human artificial chromosome (HAC)
Springer Online Journal Archives 1860-2000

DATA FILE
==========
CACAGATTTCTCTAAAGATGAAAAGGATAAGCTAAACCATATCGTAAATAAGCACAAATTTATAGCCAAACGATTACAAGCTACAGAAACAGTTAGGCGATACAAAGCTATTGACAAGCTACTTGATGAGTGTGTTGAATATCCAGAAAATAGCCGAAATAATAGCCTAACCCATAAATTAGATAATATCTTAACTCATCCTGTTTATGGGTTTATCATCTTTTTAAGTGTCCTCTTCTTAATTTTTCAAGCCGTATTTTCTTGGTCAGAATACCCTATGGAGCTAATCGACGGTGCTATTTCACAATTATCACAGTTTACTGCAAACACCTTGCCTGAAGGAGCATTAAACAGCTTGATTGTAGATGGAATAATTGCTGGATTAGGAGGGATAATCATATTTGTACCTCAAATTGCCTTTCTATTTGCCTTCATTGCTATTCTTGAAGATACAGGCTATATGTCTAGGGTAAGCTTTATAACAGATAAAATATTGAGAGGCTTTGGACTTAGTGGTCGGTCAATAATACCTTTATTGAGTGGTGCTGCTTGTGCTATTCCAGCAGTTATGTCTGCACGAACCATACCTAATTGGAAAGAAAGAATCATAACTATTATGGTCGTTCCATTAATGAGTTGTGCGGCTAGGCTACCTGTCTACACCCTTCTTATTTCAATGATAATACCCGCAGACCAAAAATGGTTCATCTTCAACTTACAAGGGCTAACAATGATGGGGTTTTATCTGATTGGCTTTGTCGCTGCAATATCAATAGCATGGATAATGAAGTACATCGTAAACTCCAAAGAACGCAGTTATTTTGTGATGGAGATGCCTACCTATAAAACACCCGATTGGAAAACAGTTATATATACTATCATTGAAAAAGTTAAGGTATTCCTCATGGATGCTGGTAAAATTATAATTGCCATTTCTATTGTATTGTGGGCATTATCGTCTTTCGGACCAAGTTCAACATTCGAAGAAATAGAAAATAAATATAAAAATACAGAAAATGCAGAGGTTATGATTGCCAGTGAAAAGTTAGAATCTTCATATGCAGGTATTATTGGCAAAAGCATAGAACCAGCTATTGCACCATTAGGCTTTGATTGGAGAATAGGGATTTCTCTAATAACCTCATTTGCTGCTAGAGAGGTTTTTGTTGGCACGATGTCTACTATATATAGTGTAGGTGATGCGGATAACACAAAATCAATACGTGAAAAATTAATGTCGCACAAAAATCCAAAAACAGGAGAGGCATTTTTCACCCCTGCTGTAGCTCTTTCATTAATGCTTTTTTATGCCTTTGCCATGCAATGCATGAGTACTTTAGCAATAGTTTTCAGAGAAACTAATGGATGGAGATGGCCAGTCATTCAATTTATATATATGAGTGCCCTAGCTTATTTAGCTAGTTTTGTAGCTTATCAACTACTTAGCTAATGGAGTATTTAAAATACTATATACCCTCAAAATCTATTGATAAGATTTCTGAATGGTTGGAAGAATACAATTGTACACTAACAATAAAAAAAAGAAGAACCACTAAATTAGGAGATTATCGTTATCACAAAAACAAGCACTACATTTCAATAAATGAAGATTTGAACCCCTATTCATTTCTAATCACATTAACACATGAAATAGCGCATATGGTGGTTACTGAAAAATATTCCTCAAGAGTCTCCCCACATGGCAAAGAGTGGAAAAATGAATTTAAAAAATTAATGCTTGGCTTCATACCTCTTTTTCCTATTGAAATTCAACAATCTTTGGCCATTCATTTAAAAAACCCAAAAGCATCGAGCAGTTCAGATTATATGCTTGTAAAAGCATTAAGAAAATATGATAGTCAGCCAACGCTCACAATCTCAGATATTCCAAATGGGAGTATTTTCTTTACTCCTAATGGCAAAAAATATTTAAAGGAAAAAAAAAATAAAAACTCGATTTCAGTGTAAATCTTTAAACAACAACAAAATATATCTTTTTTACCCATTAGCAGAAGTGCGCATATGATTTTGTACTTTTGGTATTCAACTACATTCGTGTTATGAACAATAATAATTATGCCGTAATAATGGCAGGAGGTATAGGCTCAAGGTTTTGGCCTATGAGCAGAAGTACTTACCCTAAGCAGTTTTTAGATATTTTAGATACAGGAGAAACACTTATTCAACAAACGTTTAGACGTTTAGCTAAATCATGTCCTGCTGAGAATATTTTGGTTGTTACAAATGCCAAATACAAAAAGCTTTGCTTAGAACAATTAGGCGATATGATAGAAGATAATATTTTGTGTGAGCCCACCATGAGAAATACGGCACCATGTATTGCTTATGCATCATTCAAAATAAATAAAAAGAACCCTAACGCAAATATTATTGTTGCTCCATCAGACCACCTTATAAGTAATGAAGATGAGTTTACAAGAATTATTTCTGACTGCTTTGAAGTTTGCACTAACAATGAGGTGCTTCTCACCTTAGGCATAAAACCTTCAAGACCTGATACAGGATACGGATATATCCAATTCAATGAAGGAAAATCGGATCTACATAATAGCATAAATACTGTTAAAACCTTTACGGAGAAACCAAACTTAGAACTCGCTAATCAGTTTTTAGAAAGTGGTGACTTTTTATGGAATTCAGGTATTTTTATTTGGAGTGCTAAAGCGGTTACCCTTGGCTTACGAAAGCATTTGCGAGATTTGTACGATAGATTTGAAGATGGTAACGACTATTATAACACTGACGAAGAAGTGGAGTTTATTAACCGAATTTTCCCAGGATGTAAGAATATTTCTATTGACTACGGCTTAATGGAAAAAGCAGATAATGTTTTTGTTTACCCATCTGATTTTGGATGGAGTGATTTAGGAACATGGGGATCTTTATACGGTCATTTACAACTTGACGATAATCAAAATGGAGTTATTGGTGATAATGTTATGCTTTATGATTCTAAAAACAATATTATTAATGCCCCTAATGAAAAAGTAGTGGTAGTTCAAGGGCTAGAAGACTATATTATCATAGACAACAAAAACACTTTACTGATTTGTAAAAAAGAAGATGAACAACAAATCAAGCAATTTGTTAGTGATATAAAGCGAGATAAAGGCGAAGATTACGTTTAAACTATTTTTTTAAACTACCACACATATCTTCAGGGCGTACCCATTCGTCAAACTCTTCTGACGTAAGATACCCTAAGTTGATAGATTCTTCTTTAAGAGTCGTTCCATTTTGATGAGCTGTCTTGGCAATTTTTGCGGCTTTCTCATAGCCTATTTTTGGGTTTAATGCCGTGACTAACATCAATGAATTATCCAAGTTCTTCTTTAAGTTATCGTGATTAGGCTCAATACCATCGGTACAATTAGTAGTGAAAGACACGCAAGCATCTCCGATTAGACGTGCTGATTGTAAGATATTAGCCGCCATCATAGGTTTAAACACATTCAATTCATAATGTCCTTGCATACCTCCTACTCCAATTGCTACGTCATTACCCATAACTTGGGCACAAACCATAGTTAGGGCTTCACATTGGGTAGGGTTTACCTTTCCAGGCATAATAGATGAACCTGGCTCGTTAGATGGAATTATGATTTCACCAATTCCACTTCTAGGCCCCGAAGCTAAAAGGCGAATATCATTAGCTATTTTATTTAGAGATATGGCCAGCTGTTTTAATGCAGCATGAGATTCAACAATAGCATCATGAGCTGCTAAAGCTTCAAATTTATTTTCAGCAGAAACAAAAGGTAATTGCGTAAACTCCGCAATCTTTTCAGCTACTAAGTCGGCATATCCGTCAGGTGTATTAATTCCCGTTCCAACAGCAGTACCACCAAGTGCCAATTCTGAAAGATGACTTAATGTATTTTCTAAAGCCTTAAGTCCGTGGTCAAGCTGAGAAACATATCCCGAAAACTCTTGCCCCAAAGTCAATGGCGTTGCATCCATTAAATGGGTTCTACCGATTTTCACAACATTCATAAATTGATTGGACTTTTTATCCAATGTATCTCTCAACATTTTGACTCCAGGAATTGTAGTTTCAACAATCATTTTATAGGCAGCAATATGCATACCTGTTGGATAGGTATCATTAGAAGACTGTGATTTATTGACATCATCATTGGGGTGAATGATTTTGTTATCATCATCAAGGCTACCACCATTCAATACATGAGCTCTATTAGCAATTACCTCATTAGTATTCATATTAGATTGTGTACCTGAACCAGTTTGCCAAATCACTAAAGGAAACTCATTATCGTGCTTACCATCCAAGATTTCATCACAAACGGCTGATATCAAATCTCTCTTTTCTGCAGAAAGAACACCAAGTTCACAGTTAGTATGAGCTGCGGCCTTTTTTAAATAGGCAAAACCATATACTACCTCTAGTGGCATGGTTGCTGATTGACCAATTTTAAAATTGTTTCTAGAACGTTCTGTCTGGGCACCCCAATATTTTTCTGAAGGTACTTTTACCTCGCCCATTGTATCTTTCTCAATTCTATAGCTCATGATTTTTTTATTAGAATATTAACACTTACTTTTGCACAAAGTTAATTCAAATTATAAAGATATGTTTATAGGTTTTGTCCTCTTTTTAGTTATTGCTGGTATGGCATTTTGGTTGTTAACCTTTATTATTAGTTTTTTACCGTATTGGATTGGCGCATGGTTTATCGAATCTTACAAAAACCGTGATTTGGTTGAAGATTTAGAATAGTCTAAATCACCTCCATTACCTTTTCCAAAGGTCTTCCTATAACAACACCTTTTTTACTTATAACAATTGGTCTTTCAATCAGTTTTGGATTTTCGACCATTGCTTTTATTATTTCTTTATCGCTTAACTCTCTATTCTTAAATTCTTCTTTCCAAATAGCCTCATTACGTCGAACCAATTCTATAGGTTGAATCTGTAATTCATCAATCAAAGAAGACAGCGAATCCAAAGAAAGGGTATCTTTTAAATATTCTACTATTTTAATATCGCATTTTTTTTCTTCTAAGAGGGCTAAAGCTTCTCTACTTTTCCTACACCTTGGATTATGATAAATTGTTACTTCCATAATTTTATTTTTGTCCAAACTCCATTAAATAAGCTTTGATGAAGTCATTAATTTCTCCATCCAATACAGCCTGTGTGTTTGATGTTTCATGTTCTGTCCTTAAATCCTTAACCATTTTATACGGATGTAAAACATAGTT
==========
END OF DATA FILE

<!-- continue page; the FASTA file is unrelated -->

Abstract Chromosome fragments represent feasible gene delivery vectors with the use of microcell-mediated chromosome transfer. To test a prerequisite for a gene delivery vector, we examined the stability of human chromosome fragments (hCFs) in cultured cells and in trans-chromosomic (Tc) mice. Fragments of human chromosomes 2 (hCF(2-W23)), 11 (hCF-11) and 14 (hCF(SC20)) tagged with neo were introduced into the TT2F mouse ES cells, and retention of the hCFs was examined by FISH during long-term culture without selection. In contrast to the gradual loss of hCF(2-W23) and hCF-11, hCF(SC20) remained stable over 70 population doublings in the ES cells. The hCF(SC20) was also stable in cultured human tumor cells and chicken DT40 cells. We have previously generated chimeric mice using the ES cells harboring the hCF(2-W23) or hCF(SC20), followed by production of Tc mice. Although both the hCF(2-W23) and hCF(SC20) persisted in cells of Tc mice as an additional chromosome and were transmitted to offspring, the hCF(SC20) was more stable than the hCF(2-W23) in F1 and F2 mice. The present study shows that the stability of hCFs in Tc mice differs with tissue types and with genetic background used for successive breedings. Thus, the hCF(SC20), which was relatively stable in both mouse and human cells, may be a promising candidate for development as a gene delivery vector.
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